I’ve never seen anything like it before or since. It’s a sight to look at.
Now, as amazin’ as that mountain was, there was somethin’ just as amazin’ that lived on it. A big buck deer with the biggest rack on his head that anybody had ever seen. Those that had seen it said it was as big as a rockin’ chair.
I asked some of the local folks why nobody hadn’t shot that buck and put that trophy on their wall. They said that many had tried, but none had been successful. They said they had decided that it was impossible to shoot that buck because he was too fast. He had a trail about halfway up that mountain that he ran round on. When somebody came to hunt him, he would start runnin’ around the mountain so fast that it took two people to see him. One had to say, “Here he comes.” And the other had to say, “There he goes.” They had tried every way in the world to shoot him, but none worked. If you tried to shoot straight at the mountain, he’d be gone before you could pull the trigger. Some had thought they could line up with the trail and shoot at him as he ran by. They tried that, but he would outrun the bullet and go on around the mountain while the bullet went straight on out into space. There just wasn’t any way to kill that deer.
Well, y’all know how I love to hunt deer, and I’ve killed my share. I just knew there had to be some way to get that buck. So I had them take me out there so I could see for myself. Everything they said was true. That deer was so fast that when he started runmn’ around that mountain, you couldn’t even see him the first few times around. You knew he was comin’ by ’cause you could hear the clippity clop of his hooves on that granite. After a few trips, you could see somethin’ go by, but you couldn’t make out that it was a deer. It was just sort of a brown flash as he went by.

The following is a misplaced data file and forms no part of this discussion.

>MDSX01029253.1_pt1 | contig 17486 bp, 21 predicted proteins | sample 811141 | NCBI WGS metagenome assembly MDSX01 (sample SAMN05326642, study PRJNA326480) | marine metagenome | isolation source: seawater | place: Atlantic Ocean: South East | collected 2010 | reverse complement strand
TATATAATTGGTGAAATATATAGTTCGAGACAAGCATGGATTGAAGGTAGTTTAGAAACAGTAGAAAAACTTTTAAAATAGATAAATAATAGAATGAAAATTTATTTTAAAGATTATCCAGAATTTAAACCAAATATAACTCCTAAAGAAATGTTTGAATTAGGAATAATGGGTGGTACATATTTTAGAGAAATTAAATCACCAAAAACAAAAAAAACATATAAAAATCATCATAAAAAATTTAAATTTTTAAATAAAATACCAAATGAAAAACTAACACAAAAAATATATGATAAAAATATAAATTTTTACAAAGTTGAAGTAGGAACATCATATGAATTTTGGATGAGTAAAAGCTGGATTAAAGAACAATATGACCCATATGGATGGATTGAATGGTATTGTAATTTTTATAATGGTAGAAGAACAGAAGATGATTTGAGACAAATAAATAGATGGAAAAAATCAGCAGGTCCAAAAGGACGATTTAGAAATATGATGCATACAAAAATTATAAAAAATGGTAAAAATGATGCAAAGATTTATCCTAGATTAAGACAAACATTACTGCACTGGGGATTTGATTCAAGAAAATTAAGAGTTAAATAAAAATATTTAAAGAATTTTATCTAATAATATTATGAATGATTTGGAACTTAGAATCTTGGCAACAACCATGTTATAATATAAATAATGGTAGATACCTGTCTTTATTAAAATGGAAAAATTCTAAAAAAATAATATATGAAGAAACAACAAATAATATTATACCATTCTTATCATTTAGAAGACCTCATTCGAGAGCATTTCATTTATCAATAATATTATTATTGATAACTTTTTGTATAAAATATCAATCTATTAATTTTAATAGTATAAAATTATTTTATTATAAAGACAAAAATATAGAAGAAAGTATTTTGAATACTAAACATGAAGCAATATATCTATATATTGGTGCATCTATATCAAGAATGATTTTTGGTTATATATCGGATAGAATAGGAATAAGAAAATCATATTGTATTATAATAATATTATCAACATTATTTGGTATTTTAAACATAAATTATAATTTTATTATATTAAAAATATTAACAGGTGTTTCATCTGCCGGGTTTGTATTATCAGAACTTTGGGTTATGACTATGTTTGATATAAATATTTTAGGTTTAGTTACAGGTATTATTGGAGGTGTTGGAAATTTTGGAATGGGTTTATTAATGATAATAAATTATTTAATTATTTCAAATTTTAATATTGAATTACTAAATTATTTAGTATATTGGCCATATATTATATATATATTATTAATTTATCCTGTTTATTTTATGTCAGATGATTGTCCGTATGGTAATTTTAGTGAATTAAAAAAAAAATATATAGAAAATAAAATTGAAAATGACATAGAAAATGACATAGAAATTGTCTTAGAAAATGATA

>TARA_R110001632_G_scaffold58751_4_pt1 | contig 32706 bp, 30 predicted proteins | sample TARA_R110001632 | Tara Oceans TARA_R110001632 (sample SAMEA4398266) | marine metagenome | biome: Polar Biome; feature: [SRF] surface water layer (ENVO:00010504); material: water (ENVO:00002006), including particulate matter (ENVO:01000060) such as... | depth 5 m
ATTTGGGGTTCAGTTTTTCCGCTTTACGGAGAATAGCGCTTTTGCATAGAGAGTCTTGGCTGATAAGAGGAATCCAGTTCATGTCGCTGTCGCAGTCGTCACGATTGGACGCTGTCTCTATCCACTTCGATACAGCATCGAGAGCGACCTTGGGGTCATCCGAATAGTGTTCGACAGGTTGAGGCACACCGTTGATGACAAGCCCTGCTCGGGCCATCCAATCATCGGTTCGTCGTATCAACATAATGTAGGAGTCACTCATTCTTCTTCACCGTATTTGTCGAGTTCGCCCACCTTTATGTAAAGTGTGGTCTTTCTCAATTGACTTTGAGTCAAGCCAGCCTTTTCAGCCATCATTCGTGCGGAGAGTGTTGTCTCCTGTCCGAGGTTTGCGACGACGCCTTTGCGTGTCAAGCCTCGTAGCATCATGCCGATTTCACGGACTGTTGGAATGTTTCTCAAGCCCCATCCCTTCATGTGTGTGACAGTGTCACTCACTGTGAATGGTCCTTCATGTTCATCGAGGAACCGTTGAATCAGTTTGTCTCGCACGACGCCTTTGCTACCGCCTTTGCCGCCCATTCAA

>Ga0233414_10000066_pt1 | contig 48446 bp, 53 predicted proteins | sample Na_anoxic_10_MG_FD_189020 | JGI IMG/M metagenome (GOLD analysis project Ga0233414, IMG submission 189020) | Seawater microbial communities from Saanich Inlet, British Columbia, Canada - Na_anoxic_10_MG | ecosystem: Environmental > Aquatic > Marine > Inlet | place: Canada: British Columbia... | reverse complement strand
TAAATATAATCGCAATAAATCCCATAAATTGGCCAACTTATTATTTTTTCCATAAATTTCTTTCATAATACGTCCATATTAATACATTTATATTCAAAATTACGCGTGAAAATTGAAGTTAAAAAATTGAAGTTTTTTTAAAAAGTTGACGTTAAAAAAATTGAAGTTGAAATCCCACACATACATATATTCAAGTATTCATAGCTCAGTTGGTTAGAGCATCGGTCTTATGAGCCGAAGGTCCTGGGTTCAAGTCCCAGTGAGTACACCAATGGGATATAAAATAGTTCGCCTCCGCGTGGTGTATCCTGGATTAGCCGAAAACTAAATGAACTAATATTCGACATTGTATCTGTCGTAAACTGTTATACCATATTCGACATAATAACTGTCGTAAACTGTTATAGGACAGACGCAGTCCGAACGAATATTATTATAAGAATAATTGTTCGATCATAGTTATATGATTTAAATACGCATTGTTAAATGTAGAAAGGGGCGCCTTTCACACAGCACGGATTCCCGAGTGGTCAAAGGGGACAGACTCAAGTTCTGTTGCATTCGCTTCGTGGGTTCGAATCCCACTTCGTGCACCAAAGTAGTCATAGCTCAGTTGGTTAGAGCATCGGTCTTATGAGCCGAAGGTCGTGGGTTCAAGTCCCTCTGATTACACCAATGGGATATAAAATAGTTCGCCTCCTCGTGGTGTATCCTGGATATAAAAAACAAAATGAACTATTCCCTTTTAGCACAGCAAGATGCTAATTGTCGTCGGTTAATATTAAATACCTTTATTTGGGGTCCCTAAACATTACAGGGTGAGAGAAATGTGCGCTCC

I walked around and studied the situation for a while, and decided that the only chance you’d have of hittin’ that buck would be to get the bullet to follow the same trajectory as the deer. Since the mountain was completely round, I measured the degree of its curve. Then, I took my rifle to a gunsmith and had him bend the barrel that many degrees to the left, since that buck always ran in a counterclockwise direction.
It took me a coupla days to get this done. By this time a whole bunch of people had heard about what I was doin’, so they all came out to see how my plan would work. I got my gun all set up. I wedged the barrel in a tree fork and scotched it steady once I got it in line with the curve of the mountain. I was ready. Before long, that buck came by. As one hollered, “Here he comes,” I started to pull the trigger. The gun fired just as the other fellow yelled, “There he goes.” And in an instant, both deer and bullet were gone around the mountain.
In a few minutes we heard the deer come by again, but we didn’t hear just the sound of his hooves on the granite. What we heard was: “Clippity clop, Zing.”
The “Zing” was the bullet following the deer. This went on for several trips.
“Clippity clop, Zing.”
“Chppity clop, Zing.”
“Clippity clop, Zing.”
Before long, he began to slow down so we could see the flash as he went by. We could still hear the “Zing,” so we knew the bullet was still after him.
After a little while, he’d slowed down so that you could barely make him out and the “Zing” was still there.
Finally, he slowed down so that you could really see him. He was a fine specimen of a deer. He was stretched out with his head back and that big rack sort of layin’ on his shoulders. And then, I saw the bullet. It was about ten feet behind him and it was workin’ so hard to keep up, until drops of sweat as big as the end of your finger were fallin’ off it.